Chatbot vs. Conversational AI for Customer Experience (2024) – Shopify

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The latest innovation in chatbots and artificial intelligence can help ecommerce business owners improve customer satisfaction and save time through automation. Yet, even for tech-savvy ecommerce entrepreneurs, navigating and implementing AI technology can be challenging.


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It helps to start by learning the difference between two of the most useful types of ecommerce customer service tools for your business: a rule-based chatbot versus conversational AI solutions. Although they vary in ability and complexity, either type of chatbot technology can help your business more efficiently support customers—particularly when you use chatbots as part of a support ecosystem that includes human-powered customer service and FAQ pages.

In this guide, you’ll get a crash course in the differences and common use cases of rule-based chatbots and conversational AI-powered customer service tools. Equipped with this knowledge, you’ll be more prepared to make informed decisions about which automation tools are best for your ecommerce customer service strategy.

What is a chatbot?

A chatbot (or conversation bot) is a type of computer program that can imitate human conversations and generate content to suit a variety of business needs. Chatbot abilities vary depending on the type of automation technology used to create each tool.

This guide focuses on two chatbot categories: rule-based chatbots and conversational AI-powered chatbots. Essentially, you can think of rule-based chatbots as rule-abiding virtual assistants that only react in the ways you’ve ordered them to react in a given situation. As for chatbots powered by conversational AI, you can think of them as more sophisticated cousins of rule-based chatbots: They’re constantly processing new information, learning from it, and growing in their ability to handle a given situation—similar to how a quick-witted human might engage with it.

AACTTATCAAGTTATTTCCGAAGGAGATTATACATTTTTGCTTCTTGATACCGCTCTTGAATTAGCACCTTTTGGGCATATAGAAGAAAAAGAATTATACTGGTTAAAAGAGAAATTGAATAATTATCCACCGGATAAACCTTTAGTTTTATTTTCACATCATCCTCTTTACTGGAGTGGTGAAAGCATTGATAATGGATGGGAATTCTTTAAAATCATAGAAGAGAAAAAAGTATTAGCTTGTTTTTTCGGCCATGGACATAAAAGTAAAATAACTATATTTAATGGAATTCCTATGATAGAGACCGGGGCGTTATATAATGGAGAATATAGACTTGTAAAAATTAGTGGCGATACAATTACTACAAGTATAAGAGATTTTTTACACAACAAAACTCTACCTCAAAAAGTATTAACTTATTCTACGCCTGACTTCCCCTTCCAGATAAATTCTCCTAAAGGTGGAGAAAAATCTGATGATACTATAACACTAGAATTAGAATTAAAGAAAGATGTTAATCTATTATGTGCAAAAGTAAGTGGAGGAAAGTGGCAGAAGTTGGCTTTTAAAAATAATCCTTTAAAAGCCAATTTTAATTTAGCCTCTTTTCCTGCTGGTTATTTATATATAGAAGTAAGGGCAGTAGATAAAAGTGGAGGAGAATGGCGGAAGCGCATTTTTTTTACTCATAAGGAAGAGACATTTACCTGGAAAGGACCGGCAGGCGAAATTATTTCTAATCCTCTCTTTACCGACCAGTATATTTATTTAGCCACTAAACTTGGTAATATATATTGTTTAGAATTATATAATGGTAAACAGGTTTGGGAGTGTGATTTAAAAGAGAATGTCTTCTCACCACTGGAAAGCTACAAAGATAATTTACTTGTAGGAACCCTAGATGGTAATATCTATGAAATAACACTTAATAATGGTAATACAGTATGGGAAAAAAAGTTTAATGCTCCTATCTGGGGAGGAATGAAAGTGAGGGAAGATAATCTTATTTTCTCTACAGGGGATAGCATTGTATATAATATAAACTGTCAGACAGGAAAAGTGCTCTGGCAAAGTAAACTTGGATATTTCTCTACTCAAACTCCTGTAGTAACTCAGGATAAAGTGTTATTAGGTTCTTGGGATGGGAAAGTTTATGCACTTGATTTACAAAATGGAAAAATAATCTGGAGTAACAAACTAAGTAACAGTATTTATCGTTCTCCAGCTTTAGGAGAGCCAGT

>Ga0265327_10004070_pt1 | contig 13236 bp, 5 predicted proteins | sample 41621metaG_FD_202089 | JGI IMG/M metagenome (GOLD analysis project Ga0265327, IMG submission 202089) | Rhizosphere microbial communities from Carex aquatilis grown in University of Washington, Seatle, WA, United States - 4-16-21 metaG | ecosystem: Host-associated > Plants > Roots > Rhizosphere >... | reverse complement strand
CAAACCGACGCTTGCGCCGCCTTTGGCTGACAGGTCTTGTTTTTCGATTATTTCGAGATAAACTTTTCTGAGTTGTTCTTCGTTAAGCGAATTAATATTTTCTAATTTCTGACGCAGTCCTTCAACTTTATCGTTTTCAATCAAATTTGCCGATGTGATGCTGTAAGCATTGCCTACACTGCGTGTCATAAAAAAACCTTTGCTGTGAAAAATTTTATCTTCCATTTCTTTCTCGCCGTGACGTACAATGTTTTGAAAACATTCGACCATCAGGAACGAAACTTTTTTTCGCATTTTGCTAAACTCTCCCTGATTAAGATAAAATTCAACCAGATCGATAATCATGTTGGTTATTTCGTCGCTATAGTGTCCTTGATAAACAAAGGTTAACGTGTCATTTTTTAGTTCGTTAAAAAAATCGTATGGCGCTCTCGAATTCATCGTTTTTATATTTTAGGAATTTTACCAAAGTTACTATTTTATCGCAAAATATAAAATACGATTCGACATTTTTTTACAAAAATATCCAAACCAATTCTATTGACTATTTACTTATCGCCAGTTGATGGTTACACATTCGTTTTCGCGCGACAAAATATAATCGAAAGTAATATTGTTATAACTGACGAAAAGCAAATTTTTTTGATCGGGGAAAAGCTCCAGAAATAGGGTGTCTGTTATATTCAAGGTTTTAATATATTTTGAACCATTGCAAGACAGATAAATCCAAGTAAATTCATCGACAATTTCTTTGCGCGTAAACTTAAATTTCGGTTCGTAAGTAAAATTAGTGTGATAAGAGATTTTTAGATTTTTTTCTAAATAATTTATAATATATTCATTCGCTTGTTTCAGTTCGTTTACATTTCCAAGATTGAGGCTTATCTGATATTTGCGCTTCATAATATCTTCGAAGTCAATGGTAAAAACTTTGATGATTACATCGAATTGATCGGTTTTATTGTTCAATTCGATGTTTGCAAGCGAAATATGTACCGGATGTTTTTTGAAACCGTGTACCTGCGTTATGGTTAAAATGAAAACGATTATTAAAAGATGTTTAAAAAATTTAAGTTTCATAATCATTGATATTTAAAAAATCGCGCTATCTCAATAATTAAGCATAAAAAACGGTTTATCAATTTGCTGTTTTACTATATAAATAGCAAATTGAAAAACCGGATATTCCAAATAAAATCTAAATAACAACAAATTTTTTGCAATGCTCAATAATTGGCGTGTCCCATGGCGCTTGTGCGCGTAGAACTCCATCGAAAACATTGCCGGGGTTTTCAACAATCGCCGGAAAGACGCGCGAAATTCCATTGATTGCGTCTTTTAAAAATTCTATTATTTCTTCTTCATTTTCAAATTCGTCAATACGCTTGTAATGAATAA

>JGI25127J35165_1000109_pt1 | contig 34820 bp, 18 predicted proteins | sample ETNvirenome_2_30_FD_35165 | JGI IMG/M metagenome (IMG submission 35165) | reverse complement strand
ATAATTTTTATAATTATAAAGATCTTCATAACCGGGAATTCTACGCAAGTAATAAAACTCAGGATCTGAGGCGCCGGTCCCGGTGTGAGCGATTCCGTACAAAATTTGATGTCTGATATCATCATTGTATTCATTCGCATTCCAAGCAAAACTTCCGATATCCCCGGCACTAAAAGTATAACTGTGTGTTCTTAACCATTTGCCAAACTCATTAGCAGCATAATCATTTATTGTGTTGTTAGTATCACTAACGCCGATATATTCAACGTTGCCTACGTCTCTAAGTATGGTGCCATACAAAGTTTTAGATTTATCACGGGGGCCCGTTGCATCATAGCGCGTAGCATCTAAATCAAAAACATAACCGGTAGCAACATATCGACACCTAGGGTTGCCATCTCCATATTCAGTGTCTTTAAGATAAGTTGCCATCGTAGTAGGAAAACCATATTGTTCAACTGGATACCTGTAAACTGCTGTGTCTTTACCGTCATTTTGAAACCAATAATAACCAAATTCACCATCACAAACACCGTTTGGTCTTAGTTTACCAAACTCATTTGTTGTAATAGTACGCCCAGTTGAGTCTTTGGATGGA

Popular applications of either type of chatbot in customer service include:

  • Providing customers with information when they land on a brand’s website, social media, or messaging apps
  • Handling direct customer interactions, such as requests for information about products, services, or company policies

What is conversational AI?

Conversational AI refers to any communication technology that uses natural language processing (NLP), deep learning, and machine learning to understand human language. Conversational AI systems can recognize vocal and text inputs, interpret language, and generate answers that successfully mimic human interactions.

Conversational AI technology powers AI chatbots, as well as AI writing tools and voice recognition technologies like voice assistants and smart speakers, which respond to voice commands. The conversational AI approach allows these tools to recognize user intent, follow the natural flow of a conversation, and provide unscripted answers based on the tool’s extensive knowledge database.

What is the difference between chatbots and conversational AI?

Chatbots are functional tools, while conversational AI is an underlying technology that may or may not be used to develop chatbots. Not all chatbots use conversational AI technology, and not every conversational AI platform is a chatbot.

In a customer service context, the two main types of chatbots you can use are rule-based chatbots and conversational AI-powered chatbots. Both types use conversational interfaces to handle customer interactions, like asking and answering questions. Both types of chatbots also function as virtual support agents, which helps businesses extend the capacity of their customer service teams.

The biggest difference between the two types of chatbots is the technology they use to respond to customer requests, which affects the complexity of the tasks they can accomplish. For example, rule-based chatbots can automate answers to simple questions that they’ve been programmed to handle, while conversational AI-powered chatbots can engage with a more expansive variety of inquiries because they’re continuously learning.

How do rule-based chatbots work?

Rule-based chatbots, sometimes called task-oriented chatbots, are a basic form of chatbot technology. The goal of these chatbots is to solve common issues by responding to user interactions according to a predetermined script.